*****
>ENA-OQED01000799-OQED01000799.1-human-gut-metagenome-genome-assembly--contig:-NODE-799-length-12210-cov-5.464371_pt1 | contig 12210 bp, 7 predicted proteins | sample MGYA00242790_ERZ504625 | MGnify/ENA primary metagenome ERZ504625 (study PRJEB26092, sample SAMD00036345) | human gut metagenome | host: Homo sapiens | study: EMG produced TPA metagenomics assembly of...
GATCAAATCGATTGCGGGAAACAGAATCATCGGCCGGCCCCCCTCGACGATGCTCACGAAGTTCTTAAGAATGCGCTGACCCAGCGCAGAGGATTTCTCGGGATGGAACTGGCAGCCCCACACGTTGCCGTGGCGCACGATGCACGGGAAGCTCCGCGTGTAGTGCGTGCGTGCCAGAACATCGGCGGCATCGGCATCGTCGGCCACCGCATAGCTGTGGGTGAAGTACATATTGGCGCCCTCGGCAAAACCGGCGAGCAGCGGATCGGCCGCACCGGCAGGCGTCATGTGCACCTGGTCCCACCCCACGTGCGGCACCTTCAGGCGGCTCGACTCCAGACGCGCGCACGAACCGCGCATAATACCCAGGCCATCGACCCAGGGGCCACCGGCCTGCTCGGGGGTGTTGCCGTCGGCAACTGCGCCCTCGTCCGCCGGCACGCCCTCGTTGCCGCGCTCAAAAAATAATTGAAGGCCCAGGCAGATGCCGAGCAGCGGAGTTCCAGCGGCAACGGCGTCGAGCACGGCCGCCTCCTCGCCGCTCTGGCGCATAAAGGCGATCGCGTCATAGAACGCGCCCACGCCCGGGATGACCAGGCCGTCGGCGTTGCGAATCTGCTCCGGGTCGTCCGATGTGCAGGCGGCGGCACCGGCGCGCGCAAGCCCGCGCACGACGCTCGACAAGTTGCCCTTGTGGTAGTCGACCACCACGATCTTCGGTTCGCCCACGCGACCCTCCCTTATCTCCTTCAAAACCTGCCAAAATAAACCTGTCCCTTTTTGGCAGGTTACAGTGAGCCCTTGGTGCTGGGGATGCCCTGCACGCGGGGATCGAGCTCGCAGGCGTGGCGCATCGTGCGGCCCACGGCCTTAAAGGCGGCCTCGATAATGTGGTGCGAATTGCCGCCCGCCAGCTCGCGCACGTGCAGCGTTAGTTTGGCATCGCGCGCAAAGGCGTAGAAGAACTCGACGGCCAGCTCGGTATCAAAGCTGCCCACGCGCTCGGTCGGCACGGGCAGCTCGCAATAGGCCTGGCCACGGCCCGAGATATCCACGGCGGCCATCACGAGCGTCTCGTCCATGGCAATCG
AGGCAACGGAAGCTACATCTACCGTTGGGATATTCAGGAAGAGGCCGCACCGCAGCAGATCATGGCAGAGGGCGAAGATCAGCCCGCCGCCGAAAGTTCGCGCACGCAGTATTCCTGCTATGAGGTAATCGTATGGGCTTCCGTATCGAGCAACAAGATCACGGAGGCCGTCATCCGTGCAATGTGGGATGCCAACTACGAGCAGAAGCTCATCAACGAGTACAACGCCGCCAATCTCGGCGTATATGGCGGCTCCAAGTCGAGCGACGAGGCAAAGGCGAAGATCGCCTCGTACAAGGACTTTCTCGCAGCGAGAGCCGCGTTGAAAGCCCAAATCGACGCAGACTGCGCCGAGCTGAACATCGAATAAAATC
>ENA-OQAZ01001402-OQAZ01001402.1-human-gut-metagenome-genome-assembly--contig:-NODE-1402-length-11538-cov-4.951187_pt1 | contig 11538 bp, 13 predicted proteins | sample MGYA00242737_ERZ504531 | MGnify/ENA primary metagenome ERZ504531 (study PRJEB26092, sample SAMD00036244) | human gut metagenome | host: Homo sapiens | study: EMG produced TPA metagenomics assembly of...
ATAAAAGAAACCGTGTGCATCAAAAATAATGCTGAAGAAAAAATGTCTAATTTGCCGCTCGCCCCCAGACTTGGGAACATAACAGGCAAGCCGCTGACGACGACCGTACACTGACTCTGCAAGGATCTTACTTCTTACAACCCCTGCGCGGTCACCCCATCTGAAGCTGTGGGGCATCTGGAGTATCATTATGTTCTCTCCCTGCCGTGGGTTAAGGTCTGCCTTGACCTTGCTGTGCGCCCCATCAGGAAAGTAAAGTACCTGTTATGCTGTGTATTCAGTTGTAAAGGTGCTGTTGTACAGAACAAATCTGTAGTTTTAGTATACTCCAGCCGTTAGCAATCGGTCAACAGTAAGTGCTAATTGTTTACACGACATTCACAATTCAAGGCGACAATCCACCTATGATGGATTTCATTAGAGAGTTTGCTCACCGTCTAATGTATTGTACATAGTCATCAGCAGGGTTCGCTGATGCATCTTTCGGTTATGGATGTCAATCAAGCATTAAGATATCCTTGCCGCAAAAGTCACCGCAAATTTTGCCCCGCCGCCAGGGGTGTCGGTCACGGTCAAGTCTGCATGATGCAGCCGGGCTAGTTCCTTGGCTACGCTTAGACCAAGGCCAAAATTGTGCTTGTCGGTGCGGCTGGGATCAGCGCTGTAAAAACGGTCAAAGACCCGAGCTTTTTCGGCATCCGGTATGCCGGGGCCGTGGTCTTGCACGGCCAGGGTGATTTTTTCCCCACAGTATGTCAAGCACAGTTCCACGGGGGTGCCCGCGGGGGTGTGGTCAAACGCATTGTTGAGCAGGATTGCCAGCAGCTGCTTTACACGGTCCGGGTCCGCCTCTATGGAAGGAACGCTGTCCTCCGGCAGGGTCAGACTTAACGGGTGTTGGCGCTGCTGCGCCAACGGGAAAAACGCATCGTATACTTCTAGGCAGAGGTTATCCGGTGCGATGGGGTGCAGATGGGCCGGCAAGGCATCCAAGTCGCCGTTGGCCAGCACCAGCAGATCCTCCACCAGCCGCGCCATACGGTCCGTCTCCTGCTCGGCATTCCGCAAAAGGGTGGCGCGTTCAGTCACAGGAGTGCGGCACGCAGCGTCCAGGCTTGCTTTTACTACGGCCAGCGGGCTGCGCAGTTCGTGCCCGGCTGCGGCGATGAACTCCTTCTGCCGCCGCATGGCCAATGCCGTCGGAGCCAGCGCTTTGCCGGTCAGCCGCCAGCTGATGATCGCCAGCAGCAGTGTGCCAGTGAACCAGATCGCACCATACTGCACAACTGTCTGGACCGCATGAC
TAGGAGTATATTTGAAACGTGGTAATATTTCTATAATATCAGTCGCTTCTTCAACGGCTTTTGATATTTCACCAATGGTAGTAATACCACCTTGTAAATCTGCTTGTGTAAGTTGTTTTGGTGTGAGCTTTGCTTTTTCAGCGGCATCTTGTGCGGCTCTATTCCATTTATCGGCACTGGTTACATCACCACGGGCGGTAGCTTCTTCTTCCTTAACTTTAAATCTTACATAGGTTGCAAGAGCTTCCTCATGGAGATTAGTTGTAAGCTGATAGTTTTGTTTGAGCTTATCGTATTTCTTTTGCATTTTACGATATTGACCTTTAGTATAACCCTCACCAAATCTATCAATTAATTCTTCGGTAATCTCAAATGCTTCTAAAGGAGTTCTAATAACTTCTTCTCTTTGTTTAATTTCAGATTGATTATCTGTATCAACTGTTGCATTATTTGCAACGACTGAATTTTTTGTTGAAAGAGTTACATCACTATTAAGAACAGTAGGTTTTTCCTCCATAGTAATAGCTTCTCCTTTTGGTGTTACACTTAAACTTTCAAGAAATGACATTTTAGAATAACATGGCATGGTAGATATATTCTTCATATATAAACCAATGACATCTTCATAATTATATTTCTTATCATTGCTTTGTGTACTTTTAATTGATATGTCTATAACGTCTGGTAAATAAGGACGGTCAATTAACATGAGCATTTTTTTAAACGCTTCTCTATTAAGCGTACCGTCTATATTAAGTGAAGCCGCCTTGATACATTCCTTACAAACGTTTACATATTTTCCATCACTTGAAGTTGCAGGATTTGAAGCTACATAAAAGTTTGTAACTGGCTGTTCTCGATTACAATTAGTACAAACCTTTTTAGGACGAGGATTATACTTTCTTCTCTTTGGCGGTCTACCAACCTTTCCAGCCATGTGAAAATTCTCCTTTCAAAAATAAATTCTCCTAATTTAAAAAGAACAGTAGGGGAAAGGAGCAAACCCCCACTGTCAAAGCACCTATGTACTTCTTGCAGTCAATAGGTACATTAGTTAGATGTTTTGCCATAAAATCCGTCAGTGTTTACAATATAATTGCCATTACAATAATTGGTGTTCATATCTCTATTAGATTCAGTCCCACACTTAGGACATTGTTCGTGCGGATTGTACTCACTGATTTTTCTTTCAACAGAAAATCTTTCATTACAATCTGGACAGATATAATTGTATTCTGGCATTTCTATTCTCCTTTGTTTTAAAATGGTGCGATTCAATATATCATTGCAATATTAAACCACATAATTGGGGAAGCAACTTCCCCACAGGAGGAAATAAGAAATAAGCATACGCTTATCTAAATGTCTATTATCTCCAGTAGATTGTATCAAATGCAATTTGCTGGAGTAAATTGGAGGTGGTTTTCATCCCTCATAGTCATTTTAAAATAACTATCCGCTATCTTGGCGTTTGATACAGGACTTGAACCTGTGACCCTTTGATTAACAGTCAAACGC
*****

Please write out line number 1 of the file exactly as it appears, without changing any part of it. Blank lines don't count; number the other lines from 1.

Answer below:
>ENA-OQED01000799-OQED01000799.1-human-gut-metagenome-genome-assembly--contig:-NODE-799-length-12210-cov-5.464371_pt1 | contig 12210 bp, 7 predicted proteins | sample MGYA00242790_ERZ504625 | MGnify/ENA primary metagenome ERZ504625 (study PRJEB26092, sample SAMD00036345) | human gut metagenome | host: Homo sapiens | study: EMG produced TPA metagenomics assembly of...